Brood X, one of the largest broods of cicadas, is set to emerge after 17 years underground this summer.
The bugs have been lurking beneath the surface since 2004, feeding on sap from the roots of plants, according to Michael J. Raupp, emeritus professor of entomology at the University of Maryland. Once they’re mature, the “big brood” will emerge in 15 states where they’ll spend two to four weeks in late May and early June “courting, mating, flying, driving people crazy, being eaten by everything” including humans like Raupp.
The adults will lay their eggs in trees which will hatch 4 to 6 weeks later in more than a dozen states. Their offspring will head back underground until 2038.
They’ll also be making quite a bit of noise. According to Raupp cicadas can emit sounds between 80 and 100 decibels, equivalent to a low flying airplane or a lawn mower.
Brood X periodical cicadas:Underground for 17 years, ready to reemerge and make some noise
Here’s everything you need to know about Brood X:
What is a brood?
Periodical cicadas emerge in huge groups called broods. There are 12 broods of cicadas that emerge every seven years and three broods that emerge every 13 years, Raupp said.
Two broods appear to have gone extinct, including Brood XI, which was last observed in Connecticut in 1954. Almost every year somewhere in the country, a periodical brood will emerge.
“A brood is a geographically distinct massive emergence of periodical cicadas that happens either once every 13 years or 17 years,” Raupp said. “There are several of these broods depending on location and depending on year.”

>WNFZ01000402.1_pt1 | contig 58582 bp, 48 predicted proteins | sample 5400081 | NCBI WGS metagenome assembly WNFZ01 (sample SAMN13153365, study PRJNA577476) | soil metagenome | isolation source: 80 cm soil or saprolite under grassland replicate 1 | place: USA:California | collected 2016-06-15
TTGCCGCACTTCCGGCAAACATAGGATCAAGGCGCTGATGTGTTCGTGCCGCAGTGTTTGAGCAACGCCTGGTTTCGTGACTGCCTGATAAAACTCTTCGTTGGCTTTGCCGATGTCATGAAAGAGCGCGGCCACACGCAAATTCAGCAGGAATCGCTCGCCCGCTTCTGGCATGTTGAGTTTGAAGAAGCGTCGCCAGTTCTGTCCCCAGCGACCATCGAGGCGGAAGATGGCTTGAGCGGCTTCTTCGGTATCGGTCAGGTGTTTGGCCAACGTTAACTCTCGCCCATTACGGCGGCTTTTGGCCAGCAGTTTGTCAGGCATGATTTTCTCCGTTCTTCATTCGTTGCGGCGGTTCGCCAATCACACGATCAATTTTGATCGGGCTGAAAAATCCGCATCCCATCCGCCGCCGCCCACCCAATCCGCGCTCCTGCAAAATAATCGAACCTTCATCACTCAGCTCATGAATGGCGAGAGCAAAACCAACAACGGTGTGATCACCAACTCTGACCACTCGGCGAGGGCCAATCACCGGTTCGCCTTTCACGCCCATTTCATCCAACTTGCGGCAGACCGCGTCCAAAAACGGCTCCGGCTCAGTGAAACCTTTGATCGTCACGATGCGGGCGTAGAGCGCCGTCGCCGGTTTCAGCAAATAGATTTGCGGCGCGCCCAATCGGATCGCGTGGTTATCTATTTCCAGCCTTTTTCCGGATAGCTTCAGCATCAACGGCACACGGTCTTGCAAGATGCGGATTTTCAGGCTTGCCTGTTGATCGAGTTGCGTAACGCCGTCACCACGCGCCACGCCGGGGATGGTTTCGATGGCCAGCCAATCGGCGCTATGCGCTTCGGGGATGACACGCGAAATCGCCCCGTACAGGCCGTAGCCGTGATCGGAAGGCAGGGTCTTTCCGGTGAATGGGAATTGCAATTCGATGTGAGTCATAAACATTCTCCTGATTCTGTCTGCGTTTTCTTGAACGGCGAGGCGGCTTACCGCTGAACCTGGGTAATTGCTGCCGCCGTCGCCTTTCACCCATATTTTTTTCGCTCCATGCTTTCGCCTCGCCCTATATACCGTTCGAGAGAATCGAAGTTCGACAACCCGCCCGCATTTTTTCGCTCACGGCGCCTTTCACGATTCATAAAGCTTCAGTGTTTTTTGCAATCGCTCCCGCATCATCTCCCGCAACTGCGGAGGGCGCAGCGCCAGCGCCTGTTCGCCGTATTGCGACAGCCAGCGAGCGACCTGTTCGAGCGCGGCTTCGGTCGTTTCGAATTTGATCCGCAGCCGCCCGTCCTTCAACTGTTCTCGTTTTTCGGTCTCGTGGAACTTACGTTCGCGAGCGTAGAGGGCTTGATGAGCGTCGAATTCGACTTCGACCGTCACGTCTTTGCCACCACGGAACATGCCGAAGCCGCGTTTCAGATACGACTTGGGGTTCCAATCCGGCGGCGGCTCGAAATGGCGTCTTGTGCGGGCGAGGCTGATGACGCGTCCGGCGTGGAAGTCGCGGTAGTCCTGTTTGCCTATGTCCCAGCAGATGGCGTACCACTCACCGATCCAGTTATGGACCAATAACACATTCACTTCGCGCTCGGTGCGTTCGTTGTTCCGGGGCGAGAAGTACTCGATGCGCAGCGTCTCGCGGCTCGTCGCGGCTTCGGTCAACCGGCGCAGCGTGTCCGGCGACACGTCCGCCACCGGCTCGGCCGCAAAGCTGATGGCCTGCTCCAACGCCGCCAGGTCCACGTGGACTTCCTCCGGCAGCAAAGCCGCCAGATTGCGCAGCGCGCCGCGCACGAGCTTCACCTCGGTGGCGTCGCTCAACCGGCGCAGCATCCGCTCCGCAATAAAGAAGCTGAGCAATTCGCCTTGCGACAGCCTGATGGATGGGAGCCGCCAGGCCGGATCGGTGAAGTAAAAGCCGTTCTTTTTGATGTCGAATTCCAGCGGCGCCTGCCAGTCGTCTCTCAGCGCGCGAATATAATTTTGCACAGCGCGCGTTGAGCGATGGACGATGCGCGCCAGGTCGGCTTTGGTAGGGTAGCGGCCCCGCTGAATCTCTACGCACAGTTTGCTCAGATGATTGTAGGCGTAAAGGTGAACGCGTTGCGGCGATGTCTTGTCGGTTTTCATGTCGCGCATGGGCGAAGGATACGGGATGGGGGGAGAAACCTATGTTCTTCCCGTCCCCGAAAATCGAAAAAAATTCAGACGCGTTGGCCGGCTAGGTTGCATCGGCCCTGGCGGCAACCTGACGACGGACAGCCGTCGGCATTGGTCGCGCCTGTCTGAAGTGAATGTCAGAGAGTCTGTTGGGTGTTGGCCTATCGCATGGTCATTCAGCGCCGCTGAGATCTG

Why is it called “Brood X”?
Although the name may sound ominous, the story behind the name is fairly simply. Broods are differentiated with Roman numerals, and Brood X is the tenth brood experts have tracked.
What’s special about Brood X?
Brood X is one of the largest and most broadly distributed groups of periodical cicadas. Raupp said they can be found from northern Georgia to New York, west to the Mississippi River and in the Midwest. He estimated there can be as many as 1.5 million cicadas per acre bringing the total brood population into the trillions.
“A lot of people are going to see cicadas,” he said.
Why do they emerge every 17 years?
Why cicadas spend so long underground is “one of the big mysteries in biology,” according to Raupp, but their “very unique and very bizarre” life cycle is likely a strategy to avoid predators.
Cicadas are larger than many of their insect relatives and their food source is nutrient poor, which means they need to spend a long time developing, Raupp said. Being larger allows them to produce more offspring which is key for “predator satiation.”
“You’re going to produce so many progeny that are emerging simultaneously, synchronously you’ll fill all the bellies of any predator that wants to eat those things and there’s still going to be enough left over to perpetuate the species,” Raupp said.
Raupp added that their long life span also helps them avoid predators who don’t live long enough to remember they exist.
Are cicadas dangerous?
Raupp said cicadas don’t pose a threat to humans and instead offer a “spectacular teaching moment.”
“They’re not going to harm your pets or carry away small children,” he said, although he cautioned pet owners not to let their animals overindulge.
But if the sudden emergence of trillions of insects is too much to handle, Raupp recommends getting out of the area where Brood X can be found.
Mature trees should see no significant impact, but Raupp said those considering transplanting small saplings should wait to do so until the fall to avoid damage to small trees from cicadas laying eggs. He also recommended using 1 cm mesh nets over young trees, but warned people not to use pesticides which could be ineffective and harmful to other species.
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